Detector 31 produces a wide-band output signal across load resistor 42 representative of the phase and- /or frequency difference between the applied reference wave from oscillator 21 and the burst component from amplifier 32. Whenever these two signals are equal in frequency and differ in phase at the two inputs to detector 31 by i, detector 31 produces no change in the quescent output voltage across resistor 42 and therefore no change is produced in the quiescent voltage across either capacitor 51 or capacitor 59. The latter voltages are supplied to differential, controllable phase shifter 23 and, since they are equal, produce no change in oscillator phase for frequency. If the oscillator frequency and/or phase is not related to the burst component in this manner, repetitive voltage pulses which vary from the normal quiescent level and are representative of the error are produced across resistor 42. These pulses are produced during each burst sampling interval while an error exists. The polarity of the pulses with respect to the reference level is representative of whether the oscillator phase is leading or lagging the burst component. If the pulse is of a polarity to make the voltage at the base of transistor 45 more positive than the quiescent level (or more positive than a previous error condition), transistors 45 and 49 conduct during the burst sampling interval and charge capacitor 51 via resistor 50 to a correspondingly more positive voltage. The differential, controllable phase shifter 23 produces a corresponding change in phase to reduce the phase (or frequency) error of oscillator 21 towards zero.
If, on the other hand, pulses produced across load resistor 42 are of a polarity to make the voltage at the base of transistor 45 less positive than during a preceding sampling interval, transistors 45 and 49 continue to conduct but, since the emitter of transistor 49 will be at a lower voltage than is stored across capacitor 51, capacitor 51 discharges through resistor 50 and transistor 53, the latter having been rendered conductive during the burst sampling interval as was explained above. An appropriate differential control voltage is therefore applied to phase shifter 23 to reduce the oscillator error towards zero.
Since bias sample and hold circuit 47 is keyed off during each burst sampling interval, the variations in error signal produced across load resistor 42 have substantially no effect on the voltage across capacitor 59. If, however, due to supply voltage variations or other changes in operating conditions, the quiescent condition associated with load resistor 42 changes bias sample and hold circuit 47, as well as signal sample and hold circuit 46 will follow such quiescent changes.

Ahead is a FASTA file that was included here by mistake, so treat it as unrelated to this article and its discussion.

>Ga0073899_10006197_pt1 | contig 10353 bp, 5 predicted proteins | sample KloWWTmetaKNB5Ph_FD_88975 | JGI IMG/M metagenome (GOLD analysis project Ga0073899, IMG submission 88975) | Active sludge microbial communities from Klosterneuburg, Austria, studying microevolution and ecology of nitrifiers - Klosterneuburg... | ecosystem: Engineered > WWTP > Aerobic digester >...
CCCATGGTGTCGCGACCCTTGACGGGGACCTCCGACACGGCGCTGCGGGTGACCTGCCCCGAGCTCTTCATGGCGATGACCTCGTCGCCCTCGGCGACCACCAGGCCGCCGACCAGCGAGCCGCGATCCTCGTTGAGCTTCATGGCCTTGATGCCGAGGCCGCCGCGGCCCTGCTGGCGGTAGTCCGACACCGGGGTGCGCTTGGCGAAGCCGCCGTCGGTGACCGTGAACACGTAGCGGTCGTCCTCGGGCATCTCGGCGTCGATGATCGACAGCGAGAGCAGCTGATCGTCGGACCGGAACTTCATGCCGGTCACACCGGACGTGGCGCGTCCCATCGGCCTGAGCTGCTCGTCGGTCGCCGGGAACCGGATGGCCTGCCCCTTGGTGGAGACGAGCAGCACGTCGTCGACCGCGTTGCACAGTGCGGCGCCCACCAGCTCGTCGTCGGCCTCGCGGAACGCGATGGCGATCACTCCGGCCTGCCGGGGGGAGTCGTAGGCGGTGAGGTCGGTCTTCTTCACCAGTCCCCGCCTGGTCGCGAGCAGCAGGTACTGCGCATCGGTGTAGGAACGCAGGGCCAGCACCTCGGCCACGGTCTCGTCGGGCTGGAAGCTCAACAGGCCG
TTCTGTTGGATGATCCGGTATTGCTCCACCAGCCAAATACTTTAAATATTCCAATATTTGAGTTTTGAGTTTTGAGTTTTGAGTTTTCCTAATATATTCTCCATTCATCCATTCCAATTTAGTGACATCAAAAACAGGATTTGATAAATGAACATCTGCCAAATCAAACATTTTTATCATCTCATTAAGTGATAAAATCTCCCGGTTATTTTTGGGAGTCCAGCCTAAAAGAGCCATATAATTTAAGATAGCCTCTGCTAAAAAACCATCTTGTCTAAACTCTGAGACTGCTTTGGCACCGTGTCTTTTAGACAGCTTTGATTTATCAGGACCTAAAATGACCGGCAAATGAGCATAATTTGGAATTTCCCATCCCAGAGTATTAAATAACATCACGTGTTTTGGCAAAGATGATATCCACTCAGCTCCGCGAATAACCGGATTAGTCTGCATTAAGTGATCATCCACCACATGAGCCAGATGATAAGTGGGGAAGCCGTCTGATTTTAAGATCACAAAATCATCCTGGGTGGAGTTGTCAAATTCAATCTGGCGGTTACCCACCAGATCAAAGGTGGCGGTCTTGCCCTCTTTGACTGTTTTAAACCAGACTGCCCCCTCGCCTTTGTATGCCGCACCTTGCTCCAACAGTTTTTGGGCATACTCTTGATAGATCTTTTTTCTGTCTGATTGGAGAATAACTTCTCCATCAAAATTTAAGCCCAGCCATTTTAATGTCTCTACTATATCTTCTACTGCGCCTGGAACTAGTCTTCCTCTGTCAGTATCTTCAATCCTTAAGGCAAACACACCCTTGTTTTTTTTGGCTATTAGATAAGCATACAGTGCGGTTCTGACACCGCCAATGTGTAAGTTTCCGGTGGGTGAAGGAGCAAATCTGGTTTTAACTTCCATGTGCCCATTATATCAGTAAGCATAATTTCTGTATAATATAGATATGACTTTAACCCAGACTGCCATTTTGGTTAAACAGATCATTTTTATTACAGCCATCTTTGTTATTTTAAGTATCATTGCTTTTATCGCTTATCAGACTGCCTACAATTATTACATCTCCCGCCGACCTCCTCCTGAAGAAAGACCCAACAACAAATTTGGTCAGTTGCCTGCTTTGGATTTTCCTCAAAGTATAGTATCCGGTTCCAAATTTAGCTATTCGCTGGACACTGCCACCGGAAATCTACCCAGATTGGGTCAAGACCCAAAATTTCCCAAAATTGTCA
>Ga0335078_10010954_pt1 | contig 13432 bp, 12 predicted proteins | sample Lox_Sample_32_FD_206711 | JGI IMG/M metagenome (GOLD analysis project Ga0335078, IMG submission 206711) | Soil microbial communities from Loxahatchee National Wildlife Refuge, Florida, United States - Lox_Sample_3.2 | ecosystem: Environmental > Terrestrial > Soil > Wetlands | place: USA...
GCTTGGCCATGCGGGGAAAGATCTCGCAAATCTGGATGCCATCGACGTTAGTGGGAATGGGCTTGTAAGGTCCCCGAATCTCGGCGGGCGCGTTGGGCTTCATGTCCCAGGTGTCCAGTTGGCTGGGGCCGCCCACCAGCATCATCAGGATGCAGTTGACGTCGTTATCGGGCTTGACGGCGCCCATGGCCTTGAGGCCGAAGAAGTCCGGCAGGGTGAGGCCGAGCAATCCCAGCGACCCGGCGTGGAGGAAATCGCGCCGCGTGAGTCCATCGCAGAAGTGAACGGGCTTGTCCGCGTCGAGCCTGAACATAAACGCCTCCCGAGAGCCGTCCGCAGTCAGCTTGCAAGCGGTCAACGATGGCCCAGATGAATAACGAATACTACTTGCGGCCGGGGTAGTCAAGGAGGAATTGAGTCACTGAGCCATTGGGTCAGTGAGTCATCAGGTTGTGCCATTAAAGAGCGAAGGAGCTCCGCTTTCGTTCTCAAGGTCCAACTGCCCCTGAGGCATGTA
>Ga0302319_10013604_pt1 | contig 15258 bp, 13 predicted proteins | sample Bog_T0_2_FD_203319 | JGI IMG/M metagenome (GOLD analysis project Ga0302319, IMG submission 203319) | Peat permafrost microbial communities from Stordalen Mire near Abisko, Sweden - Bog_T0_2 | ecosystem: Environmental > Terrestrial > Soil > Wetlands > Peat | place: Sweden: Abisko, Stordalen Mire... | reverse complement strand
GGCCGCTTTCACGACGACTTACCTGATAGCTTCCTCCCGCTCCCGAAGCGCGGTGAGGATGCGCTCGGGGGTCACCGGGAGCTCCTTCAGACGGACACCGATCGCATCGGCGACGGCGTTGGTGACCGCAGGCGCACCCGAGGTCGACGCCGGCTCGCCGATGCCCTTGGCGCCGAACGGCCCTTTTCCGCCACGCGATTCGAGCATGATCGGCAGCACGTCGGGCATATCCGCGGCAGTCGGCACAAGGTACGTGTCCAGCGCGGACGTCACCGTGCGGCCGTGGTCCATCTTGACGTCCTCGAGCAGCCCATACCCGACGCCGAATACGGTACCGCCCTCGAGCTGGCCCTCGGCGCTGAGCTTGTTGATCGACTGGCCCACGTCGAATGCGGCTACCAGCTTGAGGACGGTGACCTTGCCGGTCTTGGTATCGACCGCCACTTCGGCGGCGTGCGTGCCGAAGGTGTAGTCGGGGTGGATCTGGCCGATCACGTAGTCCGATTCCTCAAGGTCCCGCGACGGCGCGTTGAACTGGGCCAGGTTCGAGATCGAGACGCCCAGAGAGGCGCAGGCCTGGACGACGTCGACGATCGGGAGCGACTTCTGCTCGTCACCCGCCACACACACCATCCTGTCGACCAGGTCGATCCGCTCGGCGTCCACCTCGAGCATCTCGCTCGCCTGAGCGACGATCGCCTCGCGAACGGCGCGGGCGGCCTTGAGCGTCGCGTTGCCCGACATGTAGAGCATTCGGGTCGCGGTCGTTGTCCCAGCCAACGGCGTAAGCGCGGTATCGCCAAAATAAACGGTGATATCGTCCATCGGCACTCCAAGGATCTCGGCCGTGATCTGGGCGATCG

In each case, the filter capacitors 51 and 59 are charged or discharged during their respective sampling intervals by means of like, bidirectionally conductive current paths. In each case, the principal charging and discharging paths during respective sampling intervals includes a resistor (50, 58) and a transistor current supply (49 or 53 in one case and 57 or 63 in the other). The illustrated arrangement therefore responds to error signals of either polarity with substantially equal facility.
Referring to FIG. 2, operating voltage and current supplies and a keying amplifier are shown which are suitable for construction on the integrated circuit chip 20 of FIG. 1. An external, main operating voltage supply of +1 1.2 volts isconnected to chip terminal 12. An external bypass capacitor 62 is coupled from terminal 12 to ground. Allof the remaining illustrated components may be constructed within the confines of chip 20. To this end, the series combination of a resistor 63 and a Zener diode 64 is'coupled between terminal 12 and ground. Diode 64 is arranged to provide a substantially constant reference voltage of 5.6 volts at the bases of emitter follower transistors 65 and 66, the collectors of which are returned to terminal 12. A voltage divider comprising the series combination of a resistor 67, a resistor 68 and two diodes 69 and 70 is coupled from the emitter of transistor 65 to ground. A further voltage divider comprising resistors 71 and 72 is coupled across diode 70. A transistor 73 is arranged with a base connected to the junction of resistors 67 and 68, an emitter coupled via a resistor 74 to ground and a collector coupled to a terminal C. As is shown in FIG. 1, terminal C is coupled to the emitter ofisolation follower transistor 45 such that transistor 73 provides a substantially constant current drain to maintain tran sistor 45 in linear conduction over a range of signal variations. A voltage output (+1.7 volts) is also derived from the emitter of transistor 73 for biasing the current source transistors 35, 54 and 64 of FIG. 1.